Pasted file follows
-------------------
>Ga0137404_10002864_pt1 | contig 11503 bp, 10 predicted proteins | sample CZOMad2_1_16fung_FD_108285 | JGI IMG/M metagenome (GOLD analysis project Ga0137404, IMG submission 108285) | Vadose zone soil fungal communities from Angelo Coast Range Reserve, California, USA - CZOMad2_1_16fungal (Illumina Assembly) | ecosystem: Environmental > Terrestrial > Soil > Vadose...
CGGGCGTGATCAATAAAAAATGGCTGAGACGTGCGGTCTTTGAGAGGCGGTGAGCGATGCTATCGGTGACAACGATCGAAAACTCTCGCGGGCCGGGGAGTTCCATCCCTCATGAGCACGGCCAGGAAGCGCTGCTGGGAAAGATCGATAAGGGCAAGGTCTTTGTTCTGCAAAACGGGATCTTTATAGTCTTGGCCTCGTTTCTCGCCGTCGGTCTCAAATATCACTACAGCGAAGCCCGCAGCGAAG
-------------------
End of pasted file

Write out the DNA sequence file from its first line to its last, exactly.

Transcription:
>Ga0137404_10002864_pt1 | contig 11503 bp, 10 predicted proteins | sample CZOMad2_1_16fung_FD_108285 | JGI IMG/M metagenome (GOLD analysis project Ga0137404, IMG submission 108285) | Vadose zone soil fungal communities from Angelo Coast Range Reserve, California, USA - CZOMad2_1_16fungal (Illumina Assembly) | ecosystem: Environmental > Terrestrial > Soil > Vadose...
CGGGCGTGATCAATAAAAAATGGCTGAGACGTGCGGTCTTTGAGAGGCGGTGAGCGATGCTATCGGTGACAACGATCGAAAACTCTCGCGGGCCGGGGAGTTCCATCCCTCATGAGCACGGCCAGGAAGCGCTGCTGGGAAAGATCGATAAGGGCAAGGTCTTTGTTCTGCAAAACGGGATCTTTATAGTCTTGGCCTCGTTTCTCGCCGTCGGTCTCAAATATCACTACAGCGAAGCCCGCAGCGAAG